Reducing Racial Disparities
Addressing Extreme Prematurity
Eliminating Sleep-Related Deaths
As a student pursuing a dual master’s degree in public health and social administration, I went through my field placement at First Year Cleveland (FYC). I am excited to have been able to work for an organization that involves the entire community and collaborates with members of different fields and disciplines.
FYC has 11 action teams that work together and with the community to reduce infant mortality rates in Cuyahoga County. These action teams are truly unique, and I have not come across any organization that tackles an issue in quite the same way as FYC. Public health and social work both have a strong emphasis on community, and it is amazing to see an organization take a community approach to get work done and make progress on an issue. I believe this is a good approach to take.
One thing to keep in mind is that not all communities are built the same. Even if communities have similar issues, they may not be caused by similar circumstances. The solutions for one community are not necessarily the solutions for another.
In both my undergraduate and graduate level classes, we discussed how it can be problematic for “outsiders” to come into a community and then tell residents how they should fix their problems. Often, these individuals come to the community, tell residents what needs to be fixed and then leave immediately after making these suggestions. This is not the most impactful way to make changes in a community. There is a certain level of unease or distrust of outsiders when they come in and tell residents what they need to be doing to make their community better.
FYC, on the other hand, works with existing organizations and experts in the community to build teams of individuals that take on different issues surrounding infant mortality in the City of Cleveland. By tapping into the expertise and knowledge of current residents and established organizations in Cleveland, FYC is building sustainable solutions and driving support and buy-in from other community members. Overall, this organization is ensuring that the individuals in the community are the ones shaping solutions based not just on their expertise in the field, but also on their experiences as community members and residents.
Yes, it sometimes is beneficial to have individuals from outside the community work with residents and organizations; however, these unique perspectives are meant to raise questions and bring in different ideas, not necessarily shape the change that needs to be made. FYC recognizes this and, while they do collaborate with people from outside of Cuyahoga County, their focus is on a community-driven solution. In public health and social work this is a great approach to creating change. It empowers the community, who oftentimes best know and understand their needs and how to meet them.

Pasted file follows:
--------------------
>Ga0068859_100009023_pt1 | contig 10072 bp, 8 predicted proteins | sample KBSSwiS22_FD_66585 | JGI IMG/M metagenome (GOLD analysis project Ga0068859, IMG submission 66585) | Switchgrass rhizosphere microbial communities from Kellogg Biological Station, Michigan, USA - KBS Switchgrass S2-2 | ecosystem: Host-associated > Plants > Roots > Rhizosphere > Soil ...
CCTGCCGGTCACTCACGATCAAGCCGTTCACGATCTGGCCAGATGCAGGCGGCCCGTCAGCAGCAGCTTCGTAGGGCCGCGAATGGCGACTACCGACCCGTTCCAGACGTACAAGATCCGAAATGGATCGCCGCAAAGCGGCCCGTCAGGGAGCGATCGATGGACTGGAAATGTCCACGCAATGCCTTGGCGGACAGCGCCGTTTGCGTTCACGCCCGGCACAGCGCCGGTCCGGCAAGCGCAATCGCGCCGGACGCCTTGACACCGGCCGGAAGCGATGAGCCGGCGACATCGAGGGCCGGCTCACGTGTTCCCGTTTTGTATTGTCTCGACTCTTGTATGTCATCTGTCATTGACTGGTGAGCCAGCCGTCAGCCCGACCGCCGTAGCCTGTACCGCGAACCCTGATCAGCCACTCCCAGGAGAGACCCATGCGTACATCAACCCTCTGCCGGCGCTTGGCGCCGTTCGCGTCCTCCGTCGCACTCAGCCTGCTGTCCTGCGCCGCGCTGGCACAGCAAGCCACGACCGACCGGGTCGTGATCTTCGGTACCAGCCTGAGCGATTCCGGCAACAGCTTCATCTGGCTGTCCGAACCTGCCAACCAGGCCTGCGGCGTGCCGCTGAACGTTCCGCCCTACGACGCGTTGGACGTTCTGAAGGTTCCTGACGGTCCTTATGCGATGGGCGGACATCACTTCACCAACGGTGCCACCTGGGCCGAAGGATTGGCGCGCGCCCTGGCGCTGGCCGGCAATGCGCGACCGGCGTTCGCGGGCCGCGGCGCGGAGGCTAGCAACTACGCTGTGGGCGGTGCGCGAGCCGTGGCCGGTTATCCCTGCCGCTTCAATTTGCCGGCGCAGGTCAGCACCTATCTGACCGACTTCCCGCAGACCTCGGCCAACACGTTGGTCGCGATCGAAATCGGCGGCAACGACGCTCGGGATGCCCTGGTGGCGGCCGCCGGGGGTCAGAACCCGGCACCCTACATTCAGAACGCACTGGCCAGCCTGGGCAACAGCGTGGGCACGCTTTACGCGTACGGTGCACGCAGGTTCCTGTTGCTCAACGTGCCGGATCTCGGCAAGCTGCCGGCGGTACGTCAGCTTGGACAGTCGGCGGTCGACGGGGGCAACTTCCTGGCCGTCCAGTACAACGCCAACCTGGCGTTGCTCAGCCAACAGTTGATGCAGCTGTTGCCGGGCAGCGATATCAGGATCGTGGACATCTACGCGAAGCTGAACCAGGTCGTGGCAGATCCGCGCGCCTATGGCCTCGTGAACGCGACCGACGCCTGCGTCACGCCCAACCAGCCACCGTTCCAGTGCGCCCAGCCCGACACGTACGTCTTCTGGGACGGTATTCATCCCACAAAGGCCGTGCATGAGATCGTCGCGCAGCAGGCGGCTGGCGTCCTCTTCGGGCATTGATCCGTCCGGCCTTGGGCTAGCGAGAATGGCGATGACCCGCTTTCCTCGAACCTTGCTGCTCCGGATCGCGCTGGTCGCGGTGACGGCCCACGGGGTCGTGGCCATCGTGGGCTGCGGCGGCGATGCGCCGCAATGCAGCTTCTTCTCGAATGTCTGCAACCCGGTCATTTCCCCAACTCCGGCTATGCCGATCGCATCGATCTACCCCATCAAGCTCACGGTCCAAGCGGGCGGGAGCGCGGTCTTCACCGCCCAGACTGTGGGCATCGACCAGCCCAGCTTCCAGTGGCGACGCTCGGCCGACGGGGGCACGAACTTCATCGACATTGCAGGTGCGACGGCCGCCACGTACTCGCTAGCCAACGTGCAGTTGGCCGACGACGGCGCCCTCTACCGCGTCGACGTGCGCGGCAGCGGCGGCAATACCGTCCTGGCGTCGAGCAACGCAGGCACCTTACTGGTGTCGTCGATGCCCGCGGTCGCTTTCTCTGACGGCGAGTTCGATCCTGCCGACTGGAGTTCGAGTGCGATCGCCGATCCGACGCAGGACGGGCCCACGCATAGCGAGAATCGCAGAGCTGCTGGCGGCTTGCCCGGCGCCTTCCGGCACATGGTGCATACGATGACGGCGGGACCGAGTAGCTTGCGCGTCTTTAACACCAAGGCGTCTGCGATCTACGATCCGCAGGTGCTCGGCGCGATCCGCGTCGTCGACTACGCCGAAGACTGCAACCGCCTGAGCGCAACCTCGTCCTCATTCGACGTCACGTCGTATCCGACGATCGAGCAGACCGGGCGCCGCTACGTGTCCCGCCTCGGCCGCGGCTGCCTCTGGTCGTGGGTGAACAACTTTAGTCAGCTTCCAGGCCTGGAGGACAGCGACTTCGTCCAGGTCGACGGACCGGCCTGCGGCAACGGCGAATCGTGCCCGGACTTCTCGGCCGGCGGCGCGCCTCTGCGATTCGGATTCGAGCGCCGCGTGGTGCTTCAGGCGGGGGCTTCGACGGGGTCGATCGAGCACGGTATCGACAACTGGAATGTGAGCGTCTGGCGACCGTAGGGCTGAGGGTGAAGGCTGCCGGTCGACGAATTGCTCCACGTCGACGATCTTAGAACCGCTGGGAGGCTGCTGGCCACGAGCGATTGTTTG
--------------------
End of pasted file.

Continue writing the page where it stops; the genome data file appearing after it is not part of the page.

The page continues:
Overall, I am enthusiastic about the work FYC is doing and I am very happy to have been a part of this organization.
Friday, May 10, 2019
Written by Ann Blackman
(This originally appeared as an opinion piece in the Cleveland Plain Dealer on July 17, 2020) Speaking for the Cleveland Division of the American Heart Association’s board of directors, we are heartbroken by the devastation wrought by COVID-19 as well as inequities in access to opportunity and health care that recent...
Caring for grandkids is a common role for many grandparents. Whether it is overnight, over a weekend or for an extended period, you will want to make sure the babies are happy and healthy, and that they sleep safely and peacefully. Many of us have learned how to care for babies...
September is Infant Mortality Awareness Month, a time for us to reflect on our community’s efforts to decrease the rate at which babies die during their first year of life. According to preliminary 2019 data, Cuyahoga County’s overall infant mortality rate (IMR) — the number of babies dying before they...
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